Through gritted teeth

Dakar 2023 | Stage 12 | YANBU > YANBU
January 13 th 2023 - 08:43 [GMT + 3]

 Mathieu Troquier is unlikely to forget his first Dakar. Since the eighth day of racing, the Frenchman has been riding his KTM with a broken foot, obliging him to move around using crutches once he gets off his bike…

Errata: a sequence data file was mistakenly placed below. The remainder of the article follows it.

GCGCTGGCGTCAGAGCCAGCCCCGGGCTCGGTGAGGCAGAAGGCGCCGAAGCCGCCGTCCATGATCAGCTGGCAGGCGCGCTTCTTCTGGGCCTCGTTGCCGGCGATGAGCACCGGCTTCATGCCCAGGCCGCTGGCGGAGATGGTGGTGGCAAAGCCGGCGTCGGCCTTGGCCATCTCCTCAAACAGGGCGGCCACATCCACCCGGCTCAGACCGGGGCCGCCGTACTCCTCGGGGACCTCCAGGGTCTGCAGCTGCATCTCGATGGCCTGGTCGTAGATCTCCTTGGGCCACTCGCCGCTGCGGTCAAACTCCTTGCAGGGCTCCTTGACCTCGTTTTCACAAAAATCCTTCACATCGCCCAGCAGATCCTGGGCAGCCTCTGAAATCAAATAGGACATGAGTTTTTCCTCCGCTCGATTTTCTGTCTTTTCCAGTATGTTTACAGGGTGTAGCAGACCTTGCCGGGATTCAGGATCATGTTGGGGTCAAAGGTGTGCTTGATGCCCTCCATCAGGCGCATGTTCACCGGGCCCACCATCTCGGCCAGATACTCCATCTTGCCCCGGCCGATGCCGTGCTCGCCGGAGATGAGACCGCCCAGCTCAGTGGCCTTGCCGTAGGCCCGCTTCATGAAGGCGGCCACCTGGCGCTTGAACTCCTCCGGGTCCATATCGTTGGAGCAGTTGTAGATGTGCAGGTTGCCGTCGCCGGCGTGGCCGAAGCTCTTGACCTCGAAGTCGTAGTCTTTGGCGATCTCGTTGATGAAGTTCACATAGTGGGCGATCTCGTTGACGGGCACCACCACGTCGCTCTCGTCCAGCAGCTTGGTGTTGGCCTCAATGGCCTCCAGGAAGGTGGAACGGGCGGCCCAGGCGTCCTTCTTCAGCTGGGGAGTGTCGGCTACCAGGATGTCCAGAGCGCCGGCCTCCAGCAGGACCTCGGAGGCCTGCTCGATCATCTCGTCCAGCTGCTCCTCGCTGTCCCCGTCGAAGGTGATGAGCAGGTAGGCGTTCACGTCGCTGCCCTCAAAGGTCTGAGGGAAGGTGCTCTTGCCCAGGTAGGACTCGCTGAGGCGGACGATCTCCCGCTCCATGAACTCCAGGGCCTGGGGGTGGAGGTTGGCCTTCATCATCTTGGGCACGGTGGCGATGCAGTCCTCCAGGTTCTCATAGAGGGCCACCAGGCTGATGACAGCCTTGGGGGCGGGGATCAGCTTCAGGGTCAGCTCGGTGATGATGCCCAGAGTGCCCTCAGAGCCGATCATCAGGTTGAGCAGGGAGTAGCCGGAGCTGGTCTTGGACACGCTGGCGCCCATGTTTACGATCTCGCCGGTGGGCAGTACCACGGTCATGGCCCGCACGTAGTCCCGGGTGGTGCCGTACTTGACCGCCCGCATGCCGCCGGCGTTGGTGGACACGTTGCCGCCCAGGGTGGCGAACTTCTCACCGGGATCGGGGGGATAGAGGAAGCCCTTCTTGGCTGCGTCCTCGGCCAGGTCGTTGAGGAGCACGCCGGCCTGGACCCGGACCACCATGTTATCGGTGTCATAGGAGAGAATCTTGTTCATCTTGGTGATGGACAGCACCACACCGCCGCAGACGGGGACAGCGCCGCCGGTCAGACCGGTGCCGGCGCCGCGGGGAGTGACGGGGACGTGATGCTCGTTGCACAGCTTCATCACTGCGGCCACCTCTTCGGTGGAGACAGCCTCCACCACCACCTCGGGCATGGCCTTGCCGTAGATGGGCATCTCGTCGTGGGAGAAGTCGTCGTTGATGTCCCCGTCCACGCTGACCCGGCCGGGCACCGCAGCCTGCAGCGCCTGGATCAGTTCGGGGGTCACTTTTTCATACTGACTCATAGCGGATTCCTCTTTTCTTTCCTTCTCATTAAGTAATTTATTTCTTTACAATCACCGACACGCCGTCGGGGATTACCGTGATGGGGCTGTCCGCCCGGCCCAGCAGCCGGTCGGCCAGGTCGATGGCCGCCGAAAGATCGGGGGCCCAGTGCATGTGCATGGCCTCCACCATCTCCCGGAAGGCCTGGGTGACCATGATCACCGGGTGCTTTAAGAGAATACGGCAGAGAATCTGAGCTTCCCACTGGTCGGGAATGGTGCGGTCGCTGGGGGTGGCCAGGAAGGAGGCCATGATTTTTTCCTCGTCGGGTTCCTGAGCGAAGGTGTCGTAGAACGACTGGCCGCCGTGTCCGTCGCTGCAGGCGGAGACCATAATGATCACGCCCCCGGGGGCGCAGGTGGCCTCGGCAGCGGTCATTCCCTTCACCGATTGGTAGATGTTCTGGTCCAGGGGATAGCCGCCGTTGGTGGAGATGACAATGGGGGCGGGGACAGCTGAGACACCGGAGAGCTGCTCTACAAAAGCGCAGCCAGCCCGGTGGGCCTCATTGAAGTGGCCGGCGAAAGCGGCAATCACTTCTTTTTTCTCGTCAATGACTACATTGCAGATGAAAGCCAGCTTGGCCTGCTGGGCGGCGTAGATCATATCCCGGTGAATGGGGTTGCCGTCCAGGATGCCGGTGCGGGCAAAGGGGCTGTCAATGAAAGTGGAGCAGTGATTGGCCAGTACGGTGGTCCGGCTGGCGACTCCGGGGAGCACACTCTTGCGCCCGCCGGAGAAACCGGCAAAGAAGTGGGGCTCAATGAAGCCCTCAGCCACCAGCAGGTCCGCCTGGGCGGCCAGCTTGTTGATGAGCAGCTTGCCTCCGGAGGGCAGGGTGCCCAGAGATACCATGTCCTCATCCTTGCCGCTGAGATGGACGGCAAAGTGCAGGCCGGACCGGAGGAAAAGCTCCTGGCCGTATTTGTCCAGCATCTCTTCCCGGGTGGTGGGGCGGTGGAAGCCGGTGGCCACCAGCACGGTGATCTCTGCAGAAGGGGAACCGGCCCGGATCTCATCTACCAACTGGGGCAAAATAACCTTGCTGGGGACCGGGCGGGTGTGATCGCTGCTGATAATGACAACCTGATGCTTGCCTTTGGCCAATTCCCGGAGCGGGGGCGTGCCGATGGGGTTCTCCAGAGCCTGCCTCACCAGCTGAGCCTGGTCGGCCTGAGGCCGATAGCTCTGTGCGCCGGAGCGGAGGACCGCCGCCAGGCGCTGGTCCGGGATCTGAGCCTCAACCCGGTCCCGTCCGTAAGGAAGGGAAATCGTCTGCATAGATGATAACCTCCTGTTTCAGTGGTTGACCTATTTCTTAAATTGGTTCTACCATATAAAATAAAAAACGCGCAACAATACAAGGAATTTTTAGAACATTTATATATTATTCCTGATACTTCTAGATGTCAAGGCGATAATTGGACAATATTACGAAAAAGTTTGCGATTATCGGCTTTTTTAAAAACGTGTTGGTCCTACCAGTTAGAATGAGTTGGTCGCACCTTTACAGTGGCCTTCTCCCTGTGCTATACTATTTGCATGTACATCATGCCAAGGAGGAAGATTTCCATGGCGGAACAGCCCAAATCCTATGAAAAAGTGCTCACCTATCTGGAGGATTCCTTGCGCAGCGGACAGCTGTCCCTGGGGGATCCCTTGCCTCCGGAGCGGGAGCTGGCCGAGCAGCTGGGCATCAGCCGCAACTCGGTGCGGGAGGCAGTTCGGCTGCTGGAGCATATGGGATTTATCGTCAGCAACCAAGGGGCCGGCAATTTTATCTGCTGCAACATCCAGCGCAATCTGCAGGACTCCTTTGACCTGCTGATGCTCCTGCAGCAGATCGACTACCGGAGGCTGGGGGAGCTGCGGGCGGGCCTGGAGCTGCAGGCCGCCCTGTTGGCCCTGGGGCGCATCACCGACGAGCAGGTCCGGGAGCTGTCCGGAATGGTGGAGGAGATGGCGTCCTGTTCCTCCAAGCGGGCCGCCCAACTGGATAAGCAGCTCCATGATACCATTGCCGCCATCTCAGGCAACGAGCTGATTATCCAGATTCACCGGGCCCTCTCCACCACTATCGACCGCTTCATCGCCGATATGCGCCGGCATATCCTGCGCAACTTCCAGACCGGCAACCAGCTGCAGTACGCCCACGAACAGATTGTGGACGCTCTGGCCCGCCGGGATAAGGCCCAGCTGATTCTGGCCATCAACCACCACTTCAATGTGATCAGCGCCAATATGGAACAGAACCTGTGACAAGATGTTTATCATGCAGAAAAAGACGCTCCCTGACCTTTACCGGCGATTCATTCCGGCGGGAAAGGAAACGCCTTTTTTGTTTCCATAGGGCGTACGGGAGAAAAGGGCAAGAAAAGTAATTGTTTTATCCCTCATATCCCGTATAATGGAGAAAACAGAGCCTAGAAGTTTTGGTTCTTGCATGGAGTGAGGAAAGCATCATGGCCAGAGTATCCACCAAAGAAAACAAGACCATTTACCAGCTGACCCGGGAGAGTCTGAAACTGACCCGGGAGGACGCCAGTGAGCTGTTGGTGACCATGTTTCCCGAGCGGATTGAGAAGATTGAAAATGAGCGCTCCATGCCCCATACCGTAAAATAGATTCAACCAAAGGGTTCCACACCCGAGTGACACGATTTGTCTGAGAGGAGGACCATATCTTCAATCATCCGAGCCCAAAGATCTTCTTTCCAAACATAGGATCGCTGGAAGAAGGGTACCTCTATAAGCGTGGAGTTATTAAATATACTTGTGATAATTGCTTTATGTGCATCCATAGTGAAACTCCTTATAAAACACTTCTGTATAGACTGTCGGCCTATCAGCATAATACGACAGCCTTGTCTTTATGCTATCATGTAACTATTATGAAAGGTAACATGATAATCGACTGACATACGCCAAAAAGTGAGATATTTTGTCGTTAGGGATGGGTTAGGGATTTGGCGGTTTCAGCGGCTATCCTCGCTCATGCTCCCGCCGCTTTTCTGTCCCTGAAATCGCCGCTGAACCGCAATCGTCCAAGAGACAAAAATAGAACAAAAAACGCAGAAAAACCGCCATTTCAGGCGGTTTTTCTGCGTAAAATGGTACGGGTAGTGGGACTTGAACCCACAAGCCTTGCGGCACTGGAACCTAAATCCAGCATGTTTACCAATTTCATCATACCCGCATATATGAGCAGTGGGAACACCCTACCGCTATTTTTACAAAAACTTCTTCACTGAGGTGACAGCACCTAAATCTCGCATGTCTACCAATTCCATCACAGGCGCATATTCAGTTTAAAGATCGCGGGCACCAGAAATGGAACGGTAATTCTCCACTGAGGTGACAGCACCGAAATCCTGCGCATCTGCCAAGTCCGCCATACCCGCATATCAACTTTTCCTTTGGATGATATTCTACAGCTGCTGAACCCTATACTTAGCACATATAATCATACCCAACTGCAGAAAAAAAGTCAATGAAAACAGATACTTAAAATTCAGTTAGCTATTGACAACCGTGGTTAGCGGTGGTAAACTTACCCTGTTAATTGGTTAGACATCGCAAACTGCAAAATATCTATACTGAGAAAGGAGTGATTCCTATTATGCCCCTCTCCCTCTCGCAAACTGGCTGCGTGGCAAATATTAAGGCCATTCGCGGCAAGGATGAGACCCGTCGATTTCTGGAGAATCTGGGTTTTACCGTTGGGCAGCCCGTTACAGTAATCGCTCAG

At the Dakar bivouacs, Mathieu Troquier is not easy to miss. Three days from the finish, among the lame competitors hanging in there to reach Dammam, he is the only biker to be wandering around on a pair of crutches. “I can’t put my foot down,” he points out. Fortunately, Mathieu can count on good friends, such as his mate Rodolphe who brings him his tray from the rally canteen. It all went pear-shaped the day before the rest day in Riyadh. At the top of a dune on which the crest broke, Mathieu plunged down on his KTM. “I fell flat three or four metres lower down. There was a big blow on my right foot and I just knew things would become complicated”. On his return to the bivouac, the doctors diagnosed a bone tear with a fracture of the anterior tibia, as well as damage to the joint. The following day, a further check-up at the hospital in Riyadh confirmed the bad news. “They wanted to put a plaster cast on, but I told them it wouldn’t be possible,” says the man from Alsace. “I returned to the bivouac and the medical team did the necessary by immobilising my foot at 90 degrees so I could carry on riding”. This is how Mathieu tackled the second week of the rally. “I’m riding with my heel on the foot stand and I’m avoiding braking. I’m riding a bit like a quad rider, with by bottom pushed back to press down on the bike. When there’s an impact, I lift my foot off. I tackle the dunes via the left so that I can set off again if I have to stop. If it had been my left foot, it would have been more complicated, because It would have been much more difficult to change gear. That said, I’m gritting my teeth and trying to get on with it because there are times when it is really painful”. Naturally, the Nomade Racing rider hopes that his stubbornness will not complicate how his foot heals on his return home. “Normally, I should start work again as a training instructor with Bosh eBike, but I’ll have to check into the hospital first and hope I don’t need an operation”. For Mathieu, withdrawing from the Dakar was never an option, because he has dreamed of this rally since he was a boy. “Like a lot of others, I watched the race on TV. One day, I said to a friend at school that I would race it. And here I am. I didn’t want to have to return home without having experienced the Empty Quarter. That was my goal and I’m really happy to have achieved it”. Obviously, Mathieu discovered the desert very far from his native Alsace. “Where I live, there is no sand, you have to go to visit the Ch’tis in northern France to find any. As for the tracks, they’re always busy with tractors”. Like many others, Mathieu developed his passion for rallying in North Africa. Three participations on the Raid de l’Amitié and two on the Rallye du Maroc enabled him to discover the pleasures of the dunes and navigation. Before that, he spent ten years in motocross and just as many seasons in the downhill cycling world cup. “After that, I switched to enduro, which in turn brought rallies and then rally-raids” What next? “Let’s see in two months’ time,” he says with a big smile. “I’ll already have to persuade my wife to look after me when I get home!”

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